This, combined with the records that take account of New Orleans, which also explains the etiquette to eat from the yakamein: the most authentic of enjoy it in a pack for the journey. Spoons are not only unnecessary as a stumbling block.
The version of the Call’s yakamein, served on Meauxbar, has its roots in the home. One of his cooks used to take him to lunch. Soon, she began to split it up informally with the team. Then, to prepare for the meals of the team. It was not long before the recipe got to the menu and one of the favorites of the customers.
The yakamein of Meauxbar is good: with the umami of the soy sauce, enough celery and a little Worcestershire sauce, it had more sauce than the average. (In part as a result of this, in part, because of the sophisticated atmosphere of the bistro, I gebruik’n spoon this time – or I try to).
But when I think of the yakamein New Orleans, the version of the wife Linda is the one that comes to my head. I am not alone. Linda is known for the distribution of thousands of cups of yakamein in the back of his pickup truck during the “second line”, on the French market, the jazz festival and Mardi Gras. (Hint: if you ask the lady Linda how many servings it sold in any of the jazz festival, do not do it with the mouth full).
“My God! Is very. Very. Perhaps more than 25 thousand?”, she said making me choke. She does everything: etouffee, gumbo, jambalaya and beignets. But the recipe that she learned from her mother, who in turn learned from her mother, it is the yakamein.
The original recipe from Linda use beef. But not only that. “I do jacaré. I do lobster. I do oysters. I do pig,” said Linda, who had already made yakamein sushi and chicken crispy and even Bloody Marys with the flavor of yakamein. There is also receive a version of vegetarian.
The complex and rich sauce Linda makes use of two special ingredients. The first may sound as a cliché marketing, but she believes so much in it that is difficult not to be convinced: “I has a lot of love in my cooking. Very much the same. Yes, I put in”. On the second (which she has the right track to be eintlik’n mixture of ingredients), recipes inherited from his mother and grandmother, she has sworn secrecy.
Whatever your trick, the result is obvious. “It is well,” confirmed Linda just after I had the first sip with a look ofâ happy surprise. “At times, enu take yakamein and wonder: “oh My God, what has it done? It is so beautiful, that did it!” Which, of course, was itself Beautiful.
During the conversation with Linda in the haskell Bakery – the only place where it is possible to regularly find your yakamein -you, the phone rings. “Hey, baby,” she said. “A yakamein? Ok. I’m busy now, dear. I’m busy now, but I’ll be home in an hour. Ask for someone to come pick you up, ok?”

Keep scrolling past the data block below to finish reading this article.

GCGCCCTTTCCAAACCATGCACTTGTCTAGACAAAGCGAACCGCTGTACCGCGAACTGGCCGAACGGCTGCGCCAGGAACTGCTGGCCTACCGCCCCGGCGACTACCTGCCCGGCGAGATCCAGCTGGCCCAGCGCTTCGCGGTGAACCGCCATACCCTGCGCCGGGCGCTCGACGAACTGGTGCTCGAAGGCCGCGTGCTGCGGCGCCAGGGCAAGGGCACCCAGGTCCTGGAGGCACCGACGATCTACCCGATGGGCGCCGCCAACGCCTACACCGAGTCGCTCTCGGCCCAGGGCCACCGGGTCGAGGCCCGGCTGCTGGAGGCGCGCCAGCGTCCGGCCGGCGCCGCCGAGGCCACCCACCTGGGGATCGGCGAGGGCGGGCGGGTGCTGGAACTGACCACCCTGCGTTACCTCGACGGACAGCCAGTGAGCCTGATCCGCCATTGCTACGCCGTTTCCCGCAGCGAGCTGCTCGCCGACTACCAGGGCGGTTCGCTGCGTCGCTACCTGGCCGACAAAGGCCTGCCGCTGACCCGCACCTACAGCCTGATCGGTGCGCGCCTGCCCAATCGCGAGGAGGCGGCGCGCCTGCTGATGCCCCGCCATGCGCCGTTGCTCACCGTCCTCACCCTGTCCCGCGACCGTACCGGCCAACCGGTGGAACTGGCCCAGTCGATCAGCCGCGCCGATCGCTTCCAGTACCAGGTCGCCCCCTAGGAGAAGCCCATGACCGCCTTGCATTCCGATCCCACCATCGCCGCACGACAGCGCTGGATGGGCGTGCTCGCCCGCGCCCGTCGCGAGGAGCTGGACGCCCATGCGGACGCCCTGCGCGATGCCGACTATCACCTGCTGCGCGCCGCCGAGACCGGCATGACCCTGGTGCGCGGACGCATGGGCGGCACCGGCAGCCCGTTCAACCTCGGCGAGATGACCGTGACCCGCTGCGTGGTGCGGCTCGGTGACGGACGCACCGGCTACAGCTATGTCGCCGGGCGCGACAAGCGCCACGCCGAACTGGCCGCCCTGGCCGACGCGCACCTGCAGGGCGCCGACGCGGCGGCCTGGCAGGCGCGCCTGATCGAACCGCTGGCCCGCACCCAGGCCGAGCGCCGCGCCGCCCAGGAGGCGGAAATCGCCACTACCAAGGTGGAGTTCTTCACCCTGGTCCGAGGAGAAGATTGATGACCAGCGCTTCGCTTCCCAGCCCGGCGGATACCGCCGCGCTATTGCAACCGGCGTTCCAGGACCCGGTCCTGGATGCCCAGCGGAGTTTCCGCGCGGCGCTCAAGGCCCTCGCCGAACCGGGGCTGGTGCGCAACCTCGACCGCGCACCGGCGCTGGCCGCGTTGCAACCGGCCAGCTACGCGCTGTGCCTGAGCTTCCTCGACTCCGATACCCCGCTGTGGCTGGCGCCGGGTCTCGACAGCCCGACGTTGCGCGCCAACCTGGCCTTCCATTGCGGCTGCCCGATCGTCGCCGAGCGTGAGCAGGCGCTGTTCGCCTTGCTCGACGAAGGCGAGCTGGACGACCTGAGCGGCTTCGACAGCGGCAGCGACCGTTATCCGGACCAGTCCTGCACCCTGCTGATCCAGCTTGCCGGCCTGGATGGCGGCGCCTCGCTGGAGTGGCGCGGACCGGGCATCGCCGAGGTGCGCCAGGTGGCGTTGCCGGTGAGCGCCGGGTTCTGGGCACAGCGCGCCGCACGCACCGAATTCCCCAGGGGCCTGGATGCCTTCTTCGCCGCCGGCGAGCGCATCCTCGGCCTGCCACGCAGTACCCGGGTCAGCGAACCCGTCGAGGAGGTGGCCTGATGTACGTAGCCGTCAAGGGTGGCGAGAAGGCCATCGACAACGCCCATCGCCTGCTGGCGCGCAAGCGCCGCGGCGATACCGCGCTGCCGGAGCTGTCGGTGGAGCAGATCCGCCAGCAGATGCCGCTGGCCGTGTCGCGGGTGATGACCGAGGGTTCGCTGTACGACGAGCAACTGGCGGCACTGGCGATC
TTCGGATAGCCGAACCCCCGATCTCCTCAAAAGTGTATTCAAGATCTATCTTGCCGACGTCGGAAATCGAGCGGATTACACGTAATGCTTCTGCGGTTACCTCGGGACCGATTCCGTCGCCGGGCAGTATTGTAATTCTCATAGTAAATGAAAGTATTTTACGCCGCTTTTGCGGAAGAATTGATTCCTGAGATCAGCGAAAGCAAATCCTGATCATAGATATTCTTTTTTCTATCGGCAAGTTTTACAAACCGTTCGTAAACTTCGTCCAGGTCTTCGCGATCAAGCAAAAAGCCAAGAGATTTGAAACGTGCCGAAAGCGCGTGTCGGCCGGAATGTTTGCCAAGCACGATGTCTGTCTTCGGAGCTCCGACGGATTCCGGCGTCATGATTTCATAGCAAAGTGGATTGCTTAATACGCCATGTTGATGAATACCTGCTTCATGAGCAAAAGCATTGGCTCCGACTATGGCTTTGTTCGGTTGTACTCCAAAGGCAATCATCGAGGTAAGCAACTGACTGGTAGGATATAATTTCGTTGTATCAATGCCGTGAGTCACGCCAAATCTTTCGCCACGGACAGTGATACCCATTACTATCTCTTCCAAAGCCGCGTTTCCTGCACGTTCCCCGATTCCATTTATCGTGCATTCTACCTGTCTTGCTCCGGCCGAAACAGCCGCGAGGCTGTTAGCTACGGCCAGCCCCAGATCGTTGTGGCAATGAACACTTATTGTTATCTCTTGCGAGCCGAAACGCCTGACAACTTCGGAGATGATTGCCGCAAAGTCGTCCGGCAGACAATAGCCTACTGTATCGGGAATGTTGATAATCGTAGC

“One of your children?”, I ask with a smile. “Oh, no,” said Linda. “I don’t know what it was.”
It happens all the time. People find the number of the Beautiful and call when in need of yakamein. She used to deliver them, but not more so. Now, the client is hungry you will catch up. And she will not ask you to pay. “Oh, Amanda,” he said. “It is my problem”.
The phone of the woman Linda play with more frequency on Sundays.
It turns out that the belief in the wonderful effects of the yakamein is more as act of faith. By’n konferensie’n few years ago, the scientist of food, Madagascar And Mitchell reported that, in fact, the yakamein can help genees’n hangover.
Eggs have cysteine, an amino acid that helps to remove the acetaldehyde (one of the toxic byproducts of alcohol). The meat fatty slows the absorption of alcohol, which makes the yakamein’n good choice before heading out for the night. The broth, the salt, recovery of the lost calories during the trip to the bathroom is caused by alcohol; and also encourages you to drink more water, the fight against dehydration.
“You can make a good example ofâ science intuitive: an effective means, with the scientific basis revealed net’n years later,” says Mitchell.
After the interview, I sat down to Bourbon street. It is not yet night, but the street has that feeling surrealmente immutable ofâ party that never ends: 17 hours, or up to 5h, there is light, neon and music. Some of the children african-american vreugde’n crowd, tapping ofâ beat electronics in the paint cans. A group of white women 20 and a few years down the street. An older couple walking with canes and beads of Mardi Gras rolled into the neck.
The evening is still young. The options are open. A jazz bar of’n happy hour with oysters? I don’t know yet, but one thing is sure: tomorrow I will kry’n yakamein.